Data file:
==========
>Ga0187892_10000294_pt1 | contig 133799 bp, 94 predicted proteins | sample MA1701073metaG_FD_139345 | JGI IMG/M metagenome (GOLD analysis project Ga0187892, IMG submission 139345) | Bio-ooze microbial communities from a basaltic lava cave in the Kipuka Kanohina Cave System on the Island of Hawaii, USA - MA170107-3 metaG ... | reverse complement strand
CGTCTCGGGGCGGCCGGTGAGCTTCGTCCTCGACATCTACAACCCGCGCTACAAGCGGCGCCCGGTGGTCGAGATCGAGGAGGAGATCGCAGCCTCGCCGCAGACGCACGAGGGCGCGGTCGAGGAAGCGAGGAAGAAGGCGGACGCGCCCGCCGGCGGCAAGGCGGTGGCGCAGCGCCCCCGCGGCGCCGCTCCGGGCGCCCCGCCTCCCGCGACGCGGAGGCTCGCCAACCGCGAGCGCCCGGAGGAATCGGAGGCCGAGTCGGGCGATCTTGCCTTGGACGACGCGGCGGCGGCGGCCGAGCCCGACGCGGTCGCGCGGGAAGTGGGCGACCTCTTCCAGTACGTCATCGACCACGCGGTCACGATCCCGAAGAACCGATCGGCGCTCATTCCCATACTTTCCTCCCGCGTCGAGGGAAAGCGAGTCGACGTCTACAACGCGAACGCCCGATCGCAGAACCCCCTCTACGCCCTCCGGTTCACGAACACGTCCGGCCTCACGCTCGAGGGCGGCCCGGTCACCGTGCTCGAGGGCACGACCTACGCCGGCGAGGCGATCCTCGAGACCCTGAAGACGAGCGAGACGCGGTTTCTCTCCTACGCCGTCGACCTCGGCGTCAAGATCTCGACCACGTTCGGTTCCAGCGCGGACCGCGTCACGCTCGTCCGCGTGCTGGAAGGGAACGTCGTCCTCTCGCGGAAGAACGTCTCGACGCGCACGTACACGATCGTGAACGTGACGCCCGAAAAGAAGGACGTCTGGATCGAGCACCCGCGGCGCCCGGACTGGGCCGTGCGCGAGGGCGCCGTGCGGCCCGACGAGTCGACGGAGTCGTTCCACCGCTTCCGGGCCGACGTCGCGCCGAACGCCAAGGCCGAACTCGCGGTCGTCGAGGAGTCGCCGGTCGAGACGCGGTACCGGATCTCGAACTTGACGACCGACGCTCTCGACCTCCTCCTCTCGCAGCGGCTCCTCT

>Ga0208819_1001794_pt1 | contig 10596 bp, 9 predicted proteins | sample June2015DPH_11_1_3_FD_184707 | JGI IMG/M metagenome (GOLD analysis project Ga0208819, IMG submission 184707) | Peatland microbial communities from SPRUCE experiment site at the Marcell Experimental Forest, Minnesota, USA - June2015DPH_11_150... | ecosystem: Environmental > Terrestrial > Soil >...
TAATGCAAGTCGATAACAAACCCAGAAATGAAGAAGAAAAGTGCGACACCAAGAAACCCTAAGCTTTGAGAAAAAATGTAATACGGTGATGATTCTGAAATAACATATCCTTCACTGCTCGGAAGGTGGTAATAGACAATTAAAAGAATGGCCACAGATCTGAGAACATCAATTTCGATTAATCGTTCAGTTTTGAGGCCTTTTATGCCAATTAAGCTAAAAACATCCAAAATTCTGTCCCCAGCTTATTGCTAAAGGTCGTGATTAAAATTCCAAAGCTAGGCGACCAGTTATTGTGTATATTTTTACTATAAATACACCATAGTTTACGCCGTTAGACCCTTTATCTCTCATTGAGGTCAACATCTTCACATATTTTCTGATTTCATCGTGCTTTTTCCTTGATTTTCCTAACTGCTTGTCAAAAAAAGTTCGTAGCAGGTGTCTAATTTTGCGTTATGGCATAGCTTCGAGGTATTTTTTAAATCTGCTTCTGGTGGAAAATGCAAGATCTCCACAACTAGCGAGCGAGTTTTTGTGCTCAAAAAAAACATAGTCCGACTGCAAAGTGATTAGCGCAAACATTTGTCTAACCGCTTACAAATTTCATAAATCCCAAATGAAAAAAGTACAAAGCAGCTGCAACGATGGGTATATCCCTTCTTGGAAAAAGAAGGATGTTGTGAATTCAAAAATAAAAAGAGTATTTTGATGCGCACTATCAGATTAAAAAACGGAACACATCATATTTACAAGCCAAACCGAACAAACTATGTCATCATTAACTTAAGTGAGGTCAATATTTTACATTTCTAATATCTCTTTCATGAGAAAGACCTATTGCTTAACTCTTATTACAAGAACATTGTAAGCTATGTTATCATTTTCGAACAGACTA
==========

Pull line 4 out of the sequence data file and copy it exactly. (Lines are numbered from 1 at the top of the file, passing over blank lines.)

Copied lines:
TAATGCAAGTCGATAACAAACCCAGAAATGAAGAAGAAAAGTGCGACACCAAGAAACCCTAAGCTTTGAGAAAAAATGTAATACGGTGATGATTCTGAAATAACATATCCTTCACTGCTCGGAAGGTGGTAATAGACAATTAAAAGAATGGCCACAGATCTGAGAACATCAATTTCGATTAATCGTTCAGTTTTGAGGCCTTTTATGCCAATTAAGCTAAAAACATCCAAAATTCTGTCCCCAGCTTATTGCTAAAGGTCGTGATTAAAATTCCAAAGCTAGGCGACCAGTTATTGTGTATATTTTTACTATAAATACACCATAGTTTACGCCGTTAGACCCTTTATCTCTCATTGAGGTCAACATCTTCACATATTTTCTGATTTCATCGTGCTTTTTCCTTGATTTTCCTAACTGCTTGTCAAAAAAAGTTCGTAGCAGGTGTCTAATTTTGCGTTATGGCATAGCTTCGAGGTATTTTTTAAATCTGCTTCTGGTGGAAAATGCAAGATCTCCACAACTAGCGAGCGAGTTTTTGTGCTCAAAAAAAACATAGTCCGACTGCAAAGTGATTAGCGCAAACATTTGTCTAACCGCTTACAAATTTCATAAATCCCAAATGAAAAAAGTACAAAGCAGCTGCAACGATGGGTATATCCCTTCTTGGAAAAAGAAGGATGTTGTGAATTCAAAAATAAAAAGAGTATTTTGATGCGCACTATCAGATTAAAAAACGGAACACATCATATTTACAAGCCAAACCGAACAAACTATGTCATCATTAACTTAAGTGAGGTCAATATTTTACATTTCTAATATCTCTTTCATGAGAAAGACCTATTGCTTAACTCTTATTACAAGAACATTGTAAGCTATGTTATCATTTTCGAACAGACTA